Delta Air Lines Inc.’s revived nonstop flight to India Dec. 22 may not be taking off from Atlanta, but it is helping spur some hopeful conversation about the future of travel and tourism between India and Georgia.
The hometown airline ruffled feathers locally after choosing New York for its revived flight to Mumbai, leaving Atlanta without a direct link to the world’s second largest country and one of its fastest-growing air travel markets.
That hasn’t deterred tour operators or government officials, who spoke in unflinchingly positive terms about the economic promise of increasing travel between the two countries at a Dec. 6 “Let’s Talk Tourism” event organized by the Consulate General of India in Atlanta, Tours Ltd. and the Georgia Indo-American Chamber of Commerce.
For Georgia, the potential is tremendous, given a diaspora population that numbers in the hundreds of thousands and has been vocal over the past few years about their perceived lack of options to get to India.
Wooing their relatives, friends and acquaintances is a main objective of the state, which sees India as one of its top-10 inbound markets. And the focus is not just on visitors — the Explore Georgia program is looking to reintroduce residents, including those of south Asian descent, to what their home state has to offer.
That’s also a target market for Robert Long, vice president of economic development for the Cumming-Forsyth Chamber of Commerce. Forsyth County will see it South Asian population grow from about 10 percent to a quarter of its residents in the next few decades, he said.
Mr. Long pointed to the positive spillover effects of sports tourism and plugged the county’s planned Atlanta Cricket Fields development, but also noted how well-educated Indian workers have been vital to its growing technology workforce. That has led to more investment, including the Patel Brothers grocery store and shopping center that recently opened in the county.
At a national level, the U.S. Department of Commerce sees inbound travel as a massive services export that brings billions into the United States every year, said Brian Beall, deputy director of policy and planning at the department’s National Travel and Tourism Office. By one measure, travel and tourism account for one-third of all U.S. services exports and 9 percent of overall exports.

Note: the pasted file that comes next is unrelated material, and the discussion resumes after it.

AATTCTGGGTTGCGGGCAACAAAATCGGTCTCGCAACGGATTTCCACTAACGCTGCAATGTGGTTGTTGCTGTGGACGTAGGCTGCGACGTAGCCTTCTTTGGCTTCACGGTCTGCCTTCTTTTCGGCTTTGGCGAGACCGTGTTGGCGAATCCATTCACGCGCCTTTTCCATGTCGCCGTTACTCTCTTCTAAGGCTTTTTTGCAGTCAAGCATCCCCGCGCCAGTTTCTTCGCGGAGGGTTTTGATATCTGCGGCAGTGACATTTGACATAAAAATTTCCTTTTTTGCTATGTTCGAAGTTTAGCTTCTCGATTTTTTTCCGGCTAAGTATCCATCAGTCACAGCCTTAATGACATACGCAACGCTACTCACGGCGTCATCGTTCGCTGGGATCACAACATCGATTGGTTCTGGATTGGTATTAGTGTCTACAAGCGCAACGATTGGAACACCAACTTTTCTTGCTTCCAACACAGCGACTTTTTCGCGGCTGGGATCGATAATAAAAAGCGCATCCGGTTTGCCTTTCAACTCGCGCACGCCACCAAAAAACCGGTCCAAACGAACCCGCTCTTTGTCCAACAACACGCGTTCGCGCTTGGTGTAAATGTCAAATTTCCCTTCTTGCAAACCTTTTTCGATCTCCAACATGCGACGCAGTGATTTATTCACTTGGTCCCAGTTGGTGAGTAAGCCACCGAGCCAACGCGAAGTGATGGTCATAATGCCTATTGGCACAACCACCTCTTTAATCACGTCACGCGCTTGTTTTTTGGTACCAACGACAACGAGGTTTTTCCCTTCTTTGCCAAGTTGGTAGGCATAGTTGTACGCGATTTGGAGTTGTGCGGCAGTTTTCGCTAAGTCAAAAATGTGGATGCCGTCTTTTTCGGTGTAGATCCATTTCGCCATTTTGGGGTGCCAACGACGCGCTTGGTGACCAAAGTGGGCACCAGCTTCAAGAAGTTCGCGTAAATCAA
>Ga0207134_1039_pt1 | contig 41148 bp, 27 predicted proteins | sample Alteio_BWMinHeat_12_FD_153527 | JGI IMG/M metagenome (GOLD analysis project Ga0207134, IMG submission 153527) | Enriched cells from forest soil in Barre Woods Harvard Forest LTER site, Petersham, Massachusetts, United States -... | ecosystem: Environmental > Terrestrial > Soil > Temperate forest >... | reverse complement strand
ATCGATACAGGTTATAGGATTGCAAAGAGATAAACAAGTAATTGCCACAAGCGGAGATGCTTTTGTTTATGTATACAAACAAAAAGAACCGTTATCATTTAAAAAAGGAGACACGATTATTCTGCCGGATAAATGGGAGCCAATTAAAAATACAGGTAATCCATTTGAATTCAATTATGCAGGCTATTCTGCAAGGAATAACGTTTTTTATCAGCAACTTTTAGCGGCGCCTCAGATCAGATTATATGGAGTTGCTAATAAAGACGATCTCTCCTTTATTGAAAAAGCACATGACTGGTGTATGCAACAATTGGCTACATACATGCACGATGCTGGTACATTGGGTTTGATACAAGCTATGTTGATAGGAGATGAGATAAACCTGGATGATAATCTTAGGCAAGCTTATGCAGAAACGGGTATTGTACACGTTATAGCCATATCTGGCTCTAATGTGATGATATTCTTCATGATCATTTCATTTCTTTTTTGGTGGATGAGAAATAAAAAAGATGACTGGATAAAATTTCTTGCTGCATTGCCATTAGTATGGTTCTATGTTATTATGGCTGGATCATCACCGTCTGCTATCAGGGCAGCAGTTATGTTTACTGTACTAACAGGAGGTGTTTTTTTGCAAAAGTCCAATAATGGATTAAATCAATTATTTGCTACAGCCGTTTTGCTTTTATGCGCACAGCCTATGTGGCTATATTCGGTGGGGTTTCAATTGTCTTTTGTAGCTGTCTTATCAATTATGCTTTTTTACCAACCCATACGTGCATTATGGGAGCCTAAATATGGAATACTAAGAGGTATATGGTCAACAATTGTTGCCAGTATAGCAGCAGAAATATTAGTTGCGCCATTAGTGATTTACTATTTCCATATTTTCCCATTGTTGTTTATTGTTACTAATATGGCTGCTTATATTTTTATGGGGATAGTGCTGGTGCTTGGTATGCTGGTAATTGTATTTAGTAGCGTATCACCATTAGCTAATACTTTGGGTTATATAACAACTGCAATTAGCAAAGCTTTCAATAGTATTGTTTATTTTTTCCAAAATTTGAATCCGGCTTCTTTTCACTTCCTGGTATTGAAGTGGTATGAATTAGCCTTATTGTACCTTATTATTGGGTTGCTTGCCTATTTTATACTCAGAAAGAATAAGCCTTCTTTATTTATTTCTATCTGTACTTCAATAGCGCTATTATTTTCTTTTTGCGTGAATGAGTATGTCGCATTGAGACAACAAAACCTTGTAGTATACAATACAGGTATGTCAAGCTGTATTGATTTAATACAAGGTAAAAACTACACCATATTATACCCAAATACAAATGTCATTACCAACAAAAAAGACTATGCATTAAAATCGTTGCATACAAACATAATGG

India is now on par with Japan in terms of visitor spending in the U.S., with some 1.4 million Indian visitors pumping $15 billion into the U.S. economy in 2018 on sightseeing, dining out, shopping, national parks, art galleries and more, Mr. Beall said.
Recent high-level discussions and a series of roundtables with tour operators on the state of air travel between the countries has only underscored the need to deepen the connections, he added.
“These visits have reinforced my belief that we have barely scratched the surface of India’s opportunity to expand spending,” Mr. Beall said during the event at the Sandy Springs City Hall.
Indian visitor numbers are expected to swell by more than a third to 1.9 million visitors by 2024. About a quarter of them will come to what the department calls the South Atlantic region, which includes Georgia as well as Florida.
The event featured a variety of posters showcasing Indian destinations, while local women volunteered to wear traditional attire to showcase the diverse colors and cultures of their Indian states. One lucky winner took home two roundtrip tickets to Mumbai from Delta, which helped sponsor the event.
Consul General Swati Kulkarni gave a keynote speech that focused on India’s charms, pointing out luxury options for the well-heeled traveler.
“You have a palace on wheels; you can be a maharaja,” she said, showing train tours that wend their way across India’s vast rail network to regal destinations.
But for the medical doctor-turned-diplomat, it was equally vital also to point out again India’s promise as a medical tourism hub — with international trained doctors performing complex procedures at a fraction of what they would cost in the West.
For those seeking an expert hand to guide them to India, Atlanta-based Tours Ltd., which backed the Sandy Springs event, is planning soon to launch fixed tours to the country. CEO Prabha “Pabs” Raghava said the packages will take advantage of growing American interest in the country. Last year, India saw 1.25 American visitors, up 13 percent from 2017.